Interviews for relationship manager jobs in corporate banking can be daunting experiences. Get set to be grilled about every aspect of your client relationships, especially how you interact with them and make money from them.
But exactly what interview questions should you expect? Here are 15 that are almost certain to be coming your way.
This is your chance to show off. “If an interviewer is looking for a UK industrials relationship manager, for example, they will want to see that you’ve attracted important names in that space for your current bank,” says an in-house recruiter at a corporate bank in London. “They will be looking to see if you can confidently say ‘yes, I brought in Imperial Tobacco, Croda, Aggreko etc.”
“The interviewer wants reassurance that you can accomplish the job, so impress them with your track record of success,” says the in-house recruiter. “They want to know how you won a client over competitor banks to see if it’s something you’ll be able to replicate with them. What skills and strengths of yours made this possible? Or did you just have a strong brand name and competitive pricing behind you?”
You will probably be asked this question before you’ve even taken a seat in the interview room. “At this time of economic uncertainty, banks want to ensure they employ a productive RM who’s able to justify their investment,” says Maggie Li, a director at recruiters Executive Access in Hong Kong.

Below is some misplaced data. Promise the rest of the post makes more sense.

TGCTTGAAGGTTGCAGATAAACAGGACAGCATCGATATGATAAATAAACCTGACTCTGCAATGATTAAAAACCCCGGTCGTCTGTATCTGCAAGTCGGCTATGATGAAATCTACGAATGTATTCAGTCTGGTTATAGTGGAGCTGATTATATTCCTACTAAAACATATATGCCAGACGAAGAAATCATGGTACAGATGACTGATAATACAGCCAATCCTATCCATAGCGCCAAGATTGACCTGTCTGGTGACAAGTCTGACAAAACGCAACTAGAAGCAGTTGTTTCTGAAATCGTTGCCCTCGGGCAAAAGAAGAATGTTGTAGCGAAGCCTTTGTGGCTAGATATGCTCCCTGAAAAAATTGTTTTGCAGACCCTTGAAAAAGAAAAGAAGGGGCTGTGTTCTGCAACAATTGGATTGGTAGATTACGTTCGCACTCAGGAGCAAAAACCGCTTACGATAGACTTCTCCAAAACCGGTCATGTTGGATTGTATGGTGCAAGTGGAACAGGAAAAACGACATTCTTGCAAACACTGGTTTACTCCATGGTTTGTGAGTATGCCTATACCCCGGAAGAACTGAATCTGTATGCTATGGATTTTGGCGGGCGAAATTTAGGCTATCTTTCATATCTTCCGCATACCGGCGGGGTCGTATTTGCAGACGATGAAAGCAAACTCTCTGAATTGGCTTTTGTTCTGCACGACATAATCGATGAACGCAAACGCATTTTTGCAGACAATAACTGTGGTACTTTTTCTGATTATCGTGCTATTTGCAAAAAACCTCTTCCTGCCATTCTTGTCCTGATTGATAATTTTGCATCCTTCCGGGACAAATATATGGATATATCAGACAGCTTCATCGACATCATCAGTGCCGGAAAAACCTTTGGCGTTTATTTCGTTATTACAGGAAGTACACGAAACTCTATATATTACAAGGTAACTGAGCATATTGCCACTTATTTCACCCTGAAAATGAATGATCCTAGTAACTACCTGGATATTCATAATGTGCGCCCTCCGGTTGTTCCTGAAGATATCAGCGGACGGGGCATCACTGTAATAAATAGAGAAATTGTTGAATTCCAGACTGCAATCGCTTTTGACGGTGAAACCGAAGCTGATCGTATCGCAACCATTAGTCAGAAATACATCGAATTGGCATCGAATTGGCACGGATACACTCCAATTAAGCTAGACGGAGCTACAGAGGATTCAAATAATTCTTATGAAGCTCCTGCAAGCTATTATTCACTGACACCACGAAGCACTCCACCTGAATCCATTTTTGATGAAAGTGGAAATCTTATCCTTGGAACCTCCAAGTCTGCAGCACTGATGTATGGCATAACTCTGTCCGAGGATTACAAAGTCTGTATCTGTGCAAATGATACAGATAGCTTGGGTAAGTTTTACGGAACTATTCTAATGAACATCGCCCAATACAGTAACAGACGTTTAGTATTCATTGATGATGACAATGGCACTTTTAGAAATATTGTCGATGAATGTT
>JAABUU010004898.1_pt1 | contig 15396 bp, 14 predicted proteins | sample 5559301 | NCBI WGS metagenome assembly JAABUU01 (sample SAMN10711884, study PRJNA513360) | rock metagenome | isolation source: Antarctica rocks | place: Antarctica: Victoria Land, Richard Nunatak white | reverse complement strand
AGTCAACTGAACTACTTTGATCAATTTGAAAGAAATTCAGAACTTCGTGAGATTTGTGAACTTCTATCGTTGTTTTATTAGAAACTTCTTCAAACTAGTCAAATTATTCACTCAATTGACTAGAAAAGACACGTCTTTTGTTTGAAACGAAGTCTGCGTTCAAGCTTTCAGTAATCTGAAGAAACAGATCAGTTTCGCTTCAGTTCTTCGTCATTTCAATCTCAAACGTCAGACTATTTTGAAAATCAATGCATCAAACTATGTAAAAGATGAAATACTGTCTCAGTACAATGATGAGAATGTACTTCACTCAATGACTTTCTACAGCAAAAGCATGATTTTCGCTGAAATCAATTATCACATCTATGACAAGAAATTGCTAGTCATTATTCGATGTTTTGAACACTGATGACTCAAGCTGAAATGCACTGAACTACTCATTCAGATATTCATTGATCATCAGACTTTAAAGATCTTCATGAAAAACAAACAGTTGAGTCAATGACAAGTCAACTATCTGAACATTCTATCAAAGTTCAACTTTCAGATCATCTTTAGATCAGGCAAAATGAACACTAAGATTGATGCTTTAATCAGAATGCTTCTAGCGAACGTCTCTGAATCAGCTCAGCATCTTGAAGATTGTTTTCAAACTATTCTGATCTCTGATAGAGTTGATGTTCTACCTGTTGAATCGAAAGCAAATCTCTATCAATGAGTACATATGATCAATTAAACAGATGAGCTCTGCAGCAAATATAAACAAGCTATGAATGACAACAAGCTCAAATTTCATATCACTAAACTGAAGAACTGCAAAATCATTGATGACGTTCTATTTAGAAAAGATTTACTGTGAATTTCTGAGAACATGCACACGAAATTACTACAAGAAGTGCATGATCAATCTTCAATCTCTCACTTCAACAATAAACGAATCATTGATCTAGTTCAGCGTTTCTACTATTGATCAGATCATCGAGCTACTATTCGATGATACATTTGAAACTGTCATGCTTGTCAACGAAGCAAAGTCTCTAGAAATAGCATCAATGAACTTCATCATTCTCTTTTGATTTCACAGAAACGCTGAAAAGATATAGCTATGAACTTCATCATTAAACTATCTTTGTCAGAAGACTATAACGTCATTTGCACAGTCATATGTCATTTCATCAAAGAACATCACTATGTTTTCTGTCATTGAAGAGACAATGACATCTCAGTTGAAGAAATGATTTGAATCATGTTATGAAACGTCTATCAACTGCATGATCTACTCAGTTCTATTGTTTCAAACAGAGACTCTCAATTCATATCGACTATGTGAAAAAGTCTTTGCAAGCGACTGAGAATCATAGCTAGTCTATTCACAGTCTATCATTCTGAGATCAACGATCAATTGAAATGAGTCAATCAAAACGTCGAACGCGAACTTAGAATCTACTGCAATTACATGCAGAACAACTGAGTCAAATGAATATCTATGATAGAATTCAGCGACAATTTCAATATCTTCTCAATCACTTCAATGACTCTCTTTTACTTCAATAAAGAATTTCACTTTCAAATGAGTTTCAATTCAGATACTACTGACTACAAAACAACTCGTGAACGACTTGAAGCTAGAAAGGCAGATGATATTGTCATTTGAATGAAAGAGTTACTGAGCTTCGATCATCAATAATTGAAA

An obvious follow-up to the question above – banks want to know about your ongoing performance, not just your track record. “Be very specific on your monthly, quarterly and annual targets and show that you’re matching your bank’s goals,” says Ellen Lai, a manager at recruiters Michael Page. “But don’t just focus on your own billings – talk about clients who you helped to break in and projects you facilitated to maximise the bank’s revenues. Banks are interested in your sales style.”
Unless the job description suggests otherwise, you are advised to describe yourself as a hunter – someone with strong sales skills – rather than a farmer, who merely manages accounts. Say something alone these lines: “I have an independent portfolio of clients that I grew from 10 to 30 in a span of just one year, so I would definitely consider myself a hunter as my strength lies in originating new deals.”
Hunters and farmers alike need to have a good answer to this question. “Show how you take time to learn everything there is to know about a client and their business needs,” says Nicola McGuane, a consultant at recruiters Morgan McKinley in London. “RMs with the strongest relationships will go the extra mile and also take an interest in clients’ families and their personal interests. Prove how you’ve exceeded expectations to build trust and gain long-term commitment.”
Interviewers don’t just want to know that you’ve brought big clients to your bank, they want details of the deals you’ve done with them in the meantime. “This question is to see if your can back up your list of clients with real transactions, ideally ones that are well known in the market,” says the in-house recruiter.